DENVER -- Richmond added another upset to an NCAA tournament resume that already has several.
And Vanderbilt exited early -- again.
Kevin Anderson scored 16 of his 25 points in the second half, including a game-sealing floater with 18.7 seconds remaining, to lift 12th-seeded Richmond to a 69-66 win over No. 5 seed Vanderbilt on Thursday in the Southwest regional.
The Spiders (28-7) sprang the second upset of the day at Pepsi Center after tiny Morehead State, the 13th seed, used a 3-pointer by Demonte Harper in the waning seconds to upset fourth-seeded Louisville, 62-61, in the early game.
But while Morehead State players fell on the floor, writhing in the celebration, the Spiders simply shook hands and walked to the locker room. This hardly counts as a shocker, especially considering the Spiders' history in March.
Richmond beating an Auburn team led by Charles Barkley during the 1984 NCAA tournament and picked off second-seeded Syracuse in 1991.
This is the Spiders' first tournament win since they beat South Carolina in 1998 as a No. 14 seed, but the reputation has been cemented.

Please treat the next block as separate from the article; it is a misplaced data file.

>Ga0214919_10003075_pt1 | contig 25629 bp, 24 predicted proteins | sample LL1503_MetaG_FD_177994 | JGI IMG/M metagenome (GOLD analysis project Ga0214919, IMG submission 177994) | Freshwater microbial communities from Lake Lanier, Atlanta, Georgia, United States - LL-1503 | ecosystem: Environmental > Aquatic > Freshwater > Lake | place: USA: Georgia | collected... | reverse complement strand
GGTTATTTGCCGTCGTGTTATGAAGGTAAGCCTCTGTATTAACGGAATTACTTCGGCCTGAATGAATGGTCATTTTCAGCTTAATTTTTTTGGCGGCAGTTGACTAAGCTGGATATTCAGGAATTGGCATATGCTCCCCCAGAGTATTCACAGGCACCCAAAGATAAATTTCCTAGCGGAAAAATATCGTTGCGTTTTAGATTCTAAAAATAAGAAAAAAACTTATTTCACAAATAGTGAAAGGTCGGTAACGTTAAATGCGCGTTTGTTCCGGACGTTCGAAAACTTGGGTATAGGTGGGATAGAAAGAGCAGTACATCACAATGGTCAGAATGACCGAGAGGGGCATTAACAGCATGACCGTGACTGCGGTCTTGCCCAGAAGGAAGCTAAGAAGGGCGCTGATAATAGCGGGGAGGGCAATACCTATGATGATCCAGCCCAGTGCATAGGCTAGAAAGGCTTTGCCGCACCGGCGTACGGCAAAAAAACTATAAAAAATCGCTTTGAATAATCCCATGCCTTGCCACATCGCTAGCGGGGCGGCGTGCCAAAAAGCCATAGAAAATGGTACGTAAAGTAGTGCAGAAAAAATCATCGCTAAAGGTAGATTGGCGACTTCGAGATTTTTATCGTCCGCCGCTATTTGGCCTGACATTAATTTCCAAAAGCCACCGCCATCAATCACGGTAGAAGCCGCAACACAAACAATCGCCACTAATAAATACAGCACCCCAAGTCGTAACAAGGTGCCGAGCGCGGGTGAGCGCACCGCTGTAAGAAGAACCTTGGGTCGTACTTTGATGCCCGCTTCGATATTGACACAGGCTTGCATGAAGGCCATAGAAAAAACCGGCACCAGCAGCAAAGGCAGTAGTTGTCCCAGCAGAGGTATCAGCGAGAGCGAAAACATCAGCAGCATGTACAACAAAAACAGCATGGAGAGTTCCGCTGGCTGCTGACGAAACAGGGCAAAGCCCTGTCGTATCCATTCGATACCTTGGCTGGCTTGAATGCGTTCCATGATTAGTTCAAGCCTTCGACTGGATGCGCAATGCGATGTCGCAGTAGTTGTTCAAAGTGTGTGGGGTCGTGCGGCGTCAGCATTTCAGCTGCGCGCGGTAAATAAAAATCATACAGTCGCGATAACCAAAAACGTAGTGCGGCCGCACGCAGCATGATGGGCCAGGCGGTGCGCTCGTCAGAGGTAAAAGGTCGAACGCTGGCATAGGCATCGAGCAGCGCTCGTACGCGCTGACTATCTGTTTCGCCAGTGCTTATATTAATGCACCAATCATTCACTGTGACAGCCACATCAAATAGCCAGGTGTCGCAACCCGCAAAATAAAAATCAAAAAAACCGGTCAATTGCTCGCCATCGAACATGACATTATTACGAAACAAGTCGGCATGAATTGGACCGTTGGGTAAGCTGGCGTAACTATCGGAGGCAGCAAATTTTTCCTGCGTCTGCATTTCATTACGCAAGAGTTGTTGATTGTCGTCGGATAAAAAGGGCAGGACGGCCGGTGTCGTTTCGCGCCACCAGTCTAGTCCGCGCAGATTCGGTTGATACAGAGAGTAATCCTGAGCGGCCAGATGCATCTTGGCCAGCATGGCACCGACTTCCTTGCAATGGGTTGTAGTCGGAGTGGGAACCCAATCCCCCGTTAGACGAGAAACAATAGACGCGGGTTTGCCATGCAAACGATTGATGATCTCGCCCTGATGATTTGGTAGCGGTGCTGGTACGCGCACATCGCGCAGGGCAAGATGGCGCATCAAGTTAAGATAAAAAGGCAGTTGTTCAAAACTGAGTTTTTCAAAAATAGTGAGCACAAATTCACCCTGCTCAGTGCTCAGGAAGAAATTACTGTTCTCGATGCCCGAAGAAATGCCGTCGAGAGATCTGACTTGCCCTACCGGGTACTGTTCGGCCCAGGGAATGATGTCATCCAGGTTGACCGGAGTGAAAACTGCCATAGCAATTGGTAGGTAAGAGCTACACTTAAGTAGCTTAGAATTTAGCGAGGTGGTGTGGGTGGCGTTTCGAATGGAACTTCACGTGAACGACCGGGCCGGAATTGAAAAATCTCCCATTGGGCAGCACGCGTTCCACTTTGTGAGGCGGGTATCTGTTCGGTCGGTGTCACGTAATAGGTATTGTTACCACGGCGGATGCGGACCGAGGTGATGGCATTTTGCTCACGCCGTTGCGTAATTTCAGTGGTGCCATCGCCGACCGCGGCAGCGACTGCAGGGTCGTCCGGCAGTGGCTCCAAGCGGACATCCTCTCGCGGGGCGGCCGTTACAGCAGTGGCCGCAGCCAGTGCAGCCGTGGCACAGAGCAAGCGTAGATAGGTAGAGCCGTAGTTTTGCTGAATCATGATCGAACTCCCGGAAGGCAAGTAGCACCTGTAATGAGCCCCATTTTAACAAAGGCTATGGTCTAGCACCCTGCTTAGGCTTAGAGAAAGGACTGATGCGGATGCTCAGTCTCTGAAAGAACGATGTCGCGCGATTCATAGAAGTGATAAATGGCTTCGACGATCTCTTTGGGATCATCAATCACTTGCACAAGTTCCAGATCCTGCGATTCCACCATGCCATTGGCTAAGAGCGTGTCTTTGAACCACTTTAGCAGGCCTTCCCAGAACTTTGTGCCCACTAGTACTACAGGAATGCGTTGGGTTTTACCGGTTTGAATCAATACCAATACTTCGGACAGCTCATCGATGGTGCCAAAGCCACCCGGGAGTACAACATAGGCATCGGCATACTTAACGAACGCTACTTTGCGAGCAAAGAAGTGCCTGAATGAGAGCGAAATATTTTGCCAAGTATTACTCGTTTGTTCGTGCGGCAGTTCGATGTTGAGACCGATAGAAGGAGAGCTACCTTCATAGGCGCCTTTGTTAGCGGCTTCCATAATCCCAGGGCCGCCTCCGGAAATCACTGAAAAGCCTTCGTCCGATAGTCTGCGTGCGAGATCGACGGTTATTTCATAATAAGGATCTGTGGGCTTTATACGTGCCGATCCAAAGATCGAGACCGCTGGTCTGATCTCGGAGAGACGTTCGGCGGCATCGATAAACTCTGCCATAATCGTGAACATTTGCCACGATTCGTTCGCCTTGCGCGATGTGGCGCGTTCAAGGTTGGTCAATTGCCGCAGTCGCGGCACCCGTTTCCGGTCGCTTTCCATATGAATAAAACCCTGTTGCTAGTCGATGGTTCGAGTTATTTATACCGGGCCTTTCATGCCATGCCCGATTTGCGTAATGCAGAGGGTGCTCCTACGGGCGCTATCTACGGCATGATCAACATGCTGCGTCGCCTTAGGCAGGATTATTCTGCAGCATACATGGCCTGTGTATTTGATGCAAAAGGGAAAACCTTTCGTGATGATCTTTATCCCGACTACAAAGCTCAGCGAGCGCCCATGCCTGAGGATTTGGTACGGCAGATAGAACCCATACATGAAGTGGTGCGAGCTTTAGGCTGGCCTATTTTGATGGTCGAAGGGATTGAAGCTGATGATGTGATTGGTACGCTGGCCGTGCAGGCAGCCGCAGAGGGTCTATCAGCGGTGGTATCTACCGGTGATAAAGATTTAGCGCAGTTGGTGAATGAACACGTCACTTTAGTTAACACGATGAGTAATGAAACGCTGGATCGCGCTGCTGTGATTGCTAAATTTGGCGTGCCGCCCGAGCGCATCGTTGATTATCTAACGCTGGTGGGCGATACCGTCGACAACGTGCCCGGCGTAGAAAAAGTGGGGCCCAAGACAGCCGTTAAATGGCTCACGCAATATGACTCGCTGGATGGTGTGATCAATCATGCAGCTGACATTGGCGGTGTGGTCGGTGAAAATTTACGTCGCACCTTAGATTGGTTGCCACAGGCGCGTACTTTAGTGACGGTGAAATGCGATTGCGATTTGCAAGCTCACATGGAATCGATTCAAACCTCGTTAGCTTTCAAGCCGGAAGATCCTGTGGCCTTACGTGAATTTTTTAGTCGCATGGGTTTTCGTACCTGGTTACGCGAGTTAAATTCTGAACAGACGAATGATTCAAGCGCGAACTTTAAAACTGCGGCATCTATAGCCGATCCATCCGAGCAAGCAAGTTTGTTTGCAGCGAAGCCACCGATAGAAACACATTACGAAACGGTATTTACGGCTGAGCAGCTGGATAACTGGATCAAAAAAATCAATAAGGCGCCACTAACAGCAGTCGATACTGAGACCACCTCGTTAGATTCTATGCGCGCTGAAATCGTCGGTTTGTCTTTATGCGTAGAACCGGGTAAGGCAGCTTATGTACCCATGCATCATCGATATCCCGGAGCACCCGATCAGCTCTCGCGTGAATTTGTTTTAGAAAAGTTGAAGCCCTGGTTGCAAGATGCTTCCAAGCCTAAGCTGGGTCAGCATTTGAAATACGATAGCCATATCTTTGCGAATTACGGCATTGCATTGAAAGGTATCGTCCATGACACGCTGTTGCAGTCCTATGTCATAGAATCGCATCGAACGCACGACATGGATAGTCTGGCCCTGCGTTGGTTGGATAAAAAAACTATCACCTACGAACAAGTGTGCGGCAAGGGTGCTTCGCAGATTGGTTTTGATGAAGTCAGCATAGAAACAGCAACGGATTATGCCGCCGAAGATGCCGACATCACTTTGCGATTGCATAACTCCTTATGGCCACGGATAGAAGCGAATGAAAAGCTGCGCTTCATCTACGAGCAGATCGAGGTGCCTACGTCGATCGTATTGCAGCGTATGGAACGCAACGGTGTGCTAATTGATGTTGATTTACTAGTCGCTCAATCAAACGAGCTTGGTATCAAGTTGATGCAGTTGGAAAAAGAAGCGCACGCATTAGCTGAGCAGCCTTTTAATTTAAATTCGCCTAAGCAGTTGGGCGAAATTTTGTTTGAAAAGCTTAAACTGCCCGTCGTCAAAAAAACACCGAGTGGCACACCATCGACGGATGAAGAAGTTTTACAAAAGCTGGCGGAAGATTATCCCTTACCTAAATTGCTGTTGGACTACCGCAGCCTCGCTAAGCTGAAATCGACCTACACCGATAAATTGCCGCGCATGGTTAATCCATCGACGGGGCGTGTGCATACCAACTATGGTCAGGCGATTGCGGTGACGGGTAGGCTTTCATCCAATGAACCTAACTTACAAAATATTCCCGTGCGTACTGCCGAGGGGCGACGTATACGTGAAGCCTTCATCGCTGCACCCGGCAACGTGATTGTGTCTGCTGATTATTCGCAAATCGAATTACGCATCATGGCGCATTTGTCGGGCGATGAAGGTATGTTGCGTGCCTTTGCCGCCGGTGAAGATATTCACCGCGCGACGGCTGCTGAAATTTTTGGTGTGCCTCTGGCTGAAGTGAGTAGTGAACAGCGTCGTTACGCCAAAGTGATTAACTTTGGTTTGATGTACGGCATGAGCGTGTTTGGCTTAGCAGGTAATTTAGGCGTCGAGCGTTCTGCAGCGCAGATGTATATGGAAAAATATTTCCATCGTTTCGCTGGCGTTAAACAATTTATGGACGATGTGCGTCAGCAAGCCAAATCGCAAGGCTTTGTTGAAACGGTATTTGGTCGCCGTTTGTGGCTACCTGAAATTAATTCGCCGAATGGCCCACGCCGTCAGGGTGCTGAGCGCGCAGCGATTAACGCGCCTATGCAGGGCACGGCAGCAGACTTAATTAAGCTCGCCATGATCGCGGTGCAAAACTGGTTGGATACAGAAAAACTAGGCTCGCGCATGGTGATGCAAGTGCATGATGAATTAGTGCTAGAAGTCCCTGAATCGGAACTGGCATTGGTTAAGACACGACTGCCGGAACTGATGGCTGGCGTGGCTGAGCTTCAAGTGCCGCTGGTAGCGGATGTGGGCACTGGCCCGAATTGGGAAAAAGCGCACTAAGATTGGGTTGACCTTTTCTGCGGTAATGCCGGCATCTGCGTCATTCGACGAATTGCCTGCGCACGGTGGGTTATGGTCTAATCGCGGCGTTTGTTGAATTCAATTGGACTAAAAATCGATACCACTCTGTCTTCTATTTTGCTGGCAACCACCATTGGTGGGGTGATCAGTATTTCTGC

Maybe that's why this win didn't seem like all that big of surprise for the Atlantic-10 champions, who were only a three-point underdog to the Commodores of the Southeastern Conference.
Justin Harper added 13 points and Francis-Cedric Martel contributed 12 as the Spiders won their eighth straight game.
Vanderbilt had a chance to tie with 2.5 seconds left, but Rod Odom's desperation heave was nowhere near the hoop as time expired.
So much for the Commodores (23-11) vanquishing their tournament demons. They have now stumbled in their last three appearances in the NCAA, also losing to No. 13 seed Murray State on a last-second shot last season and falling to Siena, another 13th seed, in 2008.
They thought this could be the squad to end the drought.
But they ran into a team with a penchant for upsets. The Commodores also hurt themselves by never finding an answer for Anderson, who made 4 of 9 from 3-point range to take control of the second half.